Going to the root of things is always a good idea if you really intend to change things.
Breeds in dogs, just like races in humans (2)(3), are an inescapable reality, and in dogs this reality is not limited to appearance, but also concerns behavior.
Genes versus training
“No bad dogs, but only bad masters”?
“Unpredictable & incredibly violent”
(See Why pit bulls will break your heart, by Beth Clifton.)
Statistical black hole
- Registration of dogs is not required in each of the municipalities of the province.
- The application of this obligation, when it exists, is often uneven and incomplete, as it is not mandatory to report the breed of the registered animal.
- Unlike in much of the U.S., police officers, doctors, and veterinarians are not required to report bites unless rabies is suspected.
- The right of veterinarians to secrecy in the case of an aggressive dog is also a substantial obstacle.
- To make things worse, since all dogs are legally equal, some mass media, CBC for instance, for egalitarian reasons no longer name the breeds of canine delinquents involved in a biting incident.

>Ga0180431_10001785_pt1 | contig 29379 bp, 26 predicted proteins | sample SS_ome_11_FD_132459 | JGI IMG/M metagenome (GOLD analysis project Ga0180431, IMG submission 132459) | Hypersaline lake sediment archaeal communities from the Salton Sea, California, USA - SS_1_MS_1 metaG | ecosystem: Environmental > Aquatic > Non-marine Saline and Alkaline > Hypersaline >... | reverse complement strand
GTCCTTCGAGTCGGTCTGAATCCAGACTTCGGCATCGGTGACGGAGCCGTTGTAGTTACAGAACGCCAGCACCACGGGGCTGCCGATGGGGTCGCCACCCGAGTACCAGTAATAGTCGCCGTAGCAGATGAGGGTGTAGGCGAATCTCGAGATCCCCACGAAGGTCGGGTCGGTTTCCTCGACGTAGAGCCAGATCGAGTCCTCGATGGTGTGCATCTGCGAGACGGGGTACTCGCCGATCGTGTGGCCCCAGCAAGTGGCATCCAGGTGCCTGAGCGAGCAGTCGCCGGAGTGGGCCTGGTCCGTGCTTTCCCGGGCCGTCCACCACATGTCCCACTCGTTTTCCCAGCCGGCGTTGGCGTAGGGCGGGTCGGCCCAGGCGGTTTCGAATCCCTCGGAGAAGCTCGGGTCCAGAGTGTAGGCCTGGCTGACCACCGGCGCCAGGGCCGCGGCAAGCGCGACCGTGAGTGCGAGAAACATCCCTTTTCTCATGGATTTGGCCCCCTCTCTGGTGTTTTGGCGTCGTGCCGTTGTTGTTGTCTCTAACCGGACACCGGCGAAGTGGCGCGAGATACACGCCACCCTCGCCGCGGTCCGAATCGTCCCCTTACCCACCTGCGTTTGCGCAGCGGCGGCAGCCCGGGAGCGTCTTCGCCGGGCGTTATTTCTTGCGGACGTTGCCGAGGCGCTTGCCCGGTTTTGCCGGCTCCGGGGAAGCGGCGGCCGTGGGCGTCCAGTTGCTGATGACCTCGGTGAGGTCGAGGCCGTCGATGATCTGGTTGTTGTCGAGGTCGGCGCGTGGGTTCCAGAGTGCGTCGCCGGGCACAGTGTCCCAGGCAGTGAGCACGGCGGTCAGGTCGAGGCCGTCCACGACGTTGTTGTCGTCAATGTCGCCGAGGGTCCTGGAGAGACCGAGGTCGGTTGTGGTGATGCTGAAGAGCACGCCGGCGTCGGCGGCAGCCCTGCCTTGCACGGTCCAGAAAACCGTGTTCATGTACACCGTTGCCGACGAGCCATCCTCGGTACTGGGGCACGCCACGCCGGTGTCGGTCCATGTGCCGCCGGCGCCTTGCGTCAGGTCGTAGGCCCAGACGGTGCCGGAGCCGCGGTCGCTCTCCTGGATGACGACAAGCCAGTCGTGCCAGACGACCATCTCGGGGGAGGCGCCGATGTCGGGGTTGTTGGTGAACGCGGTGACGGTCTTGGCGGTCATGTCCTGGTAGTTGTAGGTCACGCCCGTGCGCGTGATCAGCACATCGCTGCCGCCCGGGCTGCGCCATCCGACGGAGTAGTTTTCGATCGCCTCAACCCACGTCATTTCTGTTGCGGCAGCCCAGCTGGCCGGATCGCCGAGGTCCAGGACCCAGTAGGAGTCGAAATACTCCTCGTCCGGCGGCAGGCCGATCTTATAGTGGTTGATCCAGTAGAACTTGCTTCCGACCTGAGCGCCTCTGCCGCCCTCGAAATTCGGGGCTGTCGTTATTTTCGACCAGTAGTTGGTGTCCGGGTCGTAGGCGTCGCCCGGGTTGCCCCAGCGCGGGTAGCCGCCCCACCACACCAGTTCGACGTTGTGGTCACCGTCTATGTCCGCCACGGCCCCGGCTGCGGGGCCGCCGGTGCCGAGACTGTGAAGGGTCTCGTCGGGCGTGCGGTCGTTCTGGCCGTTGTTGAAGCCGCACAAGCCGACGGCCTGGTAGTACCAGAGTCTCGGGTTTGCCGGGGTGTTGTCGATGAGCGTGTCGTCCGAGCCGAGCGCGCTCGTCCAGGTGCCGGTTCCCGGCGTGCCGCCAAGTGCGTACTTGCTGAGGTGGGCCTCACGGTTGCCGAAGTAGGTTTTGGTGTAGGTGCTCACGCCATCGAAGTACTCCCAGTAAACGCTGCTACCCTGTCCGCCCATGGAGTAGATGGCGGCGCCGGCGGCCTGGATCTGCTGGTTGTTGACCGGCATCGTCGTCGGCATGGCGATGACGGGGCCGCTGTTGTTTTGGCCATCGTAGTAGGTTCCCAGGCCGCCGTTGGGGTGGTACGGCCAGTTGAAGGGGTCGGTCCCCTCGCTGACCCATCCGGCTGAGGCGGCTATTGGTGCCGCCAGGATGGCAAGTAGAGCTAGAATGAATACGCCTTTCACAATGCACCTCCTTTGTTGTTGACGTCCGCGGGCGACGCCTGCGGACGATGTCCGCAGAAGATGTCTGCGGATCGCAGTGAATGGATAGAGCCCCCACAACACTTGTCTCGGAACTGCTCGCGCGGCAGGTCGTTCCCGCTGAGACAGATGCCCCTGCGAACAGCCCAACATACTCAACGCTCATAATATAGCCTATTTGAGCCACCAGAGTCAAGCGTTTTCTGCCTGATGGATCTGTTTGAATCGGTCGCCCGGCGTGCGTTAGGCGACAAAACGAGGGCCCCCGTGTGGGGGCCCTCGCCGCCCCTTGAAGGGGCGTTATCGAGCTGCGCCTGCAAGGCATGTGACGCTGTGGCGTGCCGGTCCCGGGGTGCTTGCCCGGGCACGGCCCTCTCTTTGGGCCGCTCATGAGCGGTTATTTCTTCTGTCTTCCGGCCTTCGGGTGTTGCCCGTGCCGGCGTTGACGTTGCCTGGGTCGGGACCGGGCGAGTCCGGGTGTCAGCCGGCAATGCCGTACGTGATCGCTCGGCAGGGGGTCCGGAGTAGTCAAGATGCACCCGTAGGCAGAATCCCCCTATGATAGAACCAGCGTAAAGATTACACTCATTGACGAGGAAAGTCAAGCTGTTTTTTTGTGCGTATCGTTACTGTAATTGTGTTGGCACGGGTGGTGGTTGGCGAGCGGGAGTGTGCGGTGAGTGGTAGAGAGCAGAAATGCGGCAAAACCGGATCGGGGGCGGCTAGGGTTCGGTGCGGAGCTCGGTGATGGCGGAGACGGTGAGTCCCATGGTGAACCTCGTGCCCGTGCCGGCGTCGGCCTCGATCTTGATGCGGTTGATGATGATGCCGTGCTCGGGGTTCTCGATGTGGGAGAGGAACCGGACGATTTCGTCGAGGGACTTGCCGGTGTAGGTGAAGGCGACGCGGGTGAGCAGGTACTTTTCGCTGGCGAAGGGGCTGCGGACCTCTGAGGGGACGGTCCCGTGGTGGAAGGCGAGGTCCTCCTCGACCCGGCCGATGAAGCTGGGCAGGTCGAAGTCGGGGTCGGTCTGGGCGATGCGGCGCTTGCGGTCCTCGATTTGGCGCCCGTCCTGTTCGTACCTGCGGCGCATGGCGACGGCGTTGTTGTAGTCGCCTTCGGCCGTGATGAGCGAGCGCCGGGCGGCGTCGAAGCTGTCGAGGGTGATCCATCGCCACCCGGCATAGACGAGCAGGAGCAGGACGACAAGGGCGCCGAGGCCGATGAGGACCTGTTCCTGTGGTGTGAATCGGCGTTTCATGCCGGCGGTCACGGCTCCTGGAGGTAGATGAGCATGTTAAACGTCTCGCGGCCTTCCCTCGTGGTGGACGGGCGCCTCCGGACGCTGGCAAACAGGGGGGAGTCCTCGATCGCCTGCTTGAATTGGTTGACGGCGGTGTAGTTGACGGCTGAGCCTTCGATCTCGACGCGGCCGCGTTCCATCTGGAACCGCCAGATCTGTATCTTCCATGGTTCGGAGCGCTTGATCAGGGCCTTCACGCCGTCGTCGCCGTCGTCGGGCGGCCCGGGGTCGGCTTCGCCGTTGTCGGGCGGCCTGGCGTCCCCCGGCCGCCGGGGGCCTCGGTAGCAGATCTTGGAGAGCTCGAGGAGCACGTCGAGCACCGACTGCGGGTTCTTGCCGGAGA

Without knowing the population of each breed, the number of bites as well as the breed involved, it is almost impossible to find out precisely which breeds are the most dangerous. This lack of statistics might be good for business, but it is also a flagrant flight from responsibility as well as a denial of breed reality and the importance of biology in behavior.
The case of Toronto
Society must choose
Charles Danten earned his undergraduate degree in agricultural sciences program at MacDonald College, McGill University, and his veterinary science degree from the University of Montreal. A practicing veterinarian for 18 years, Danten now works as a scientific translator.
His book Un vétérinaire en colère, originally published in Quebec in 1999, was reissued in 2008 in Spanish as Un veterinario encolerizado, and then appeared in English as Slaves of Our Affection: The Myth of the Happy Pet in 2015.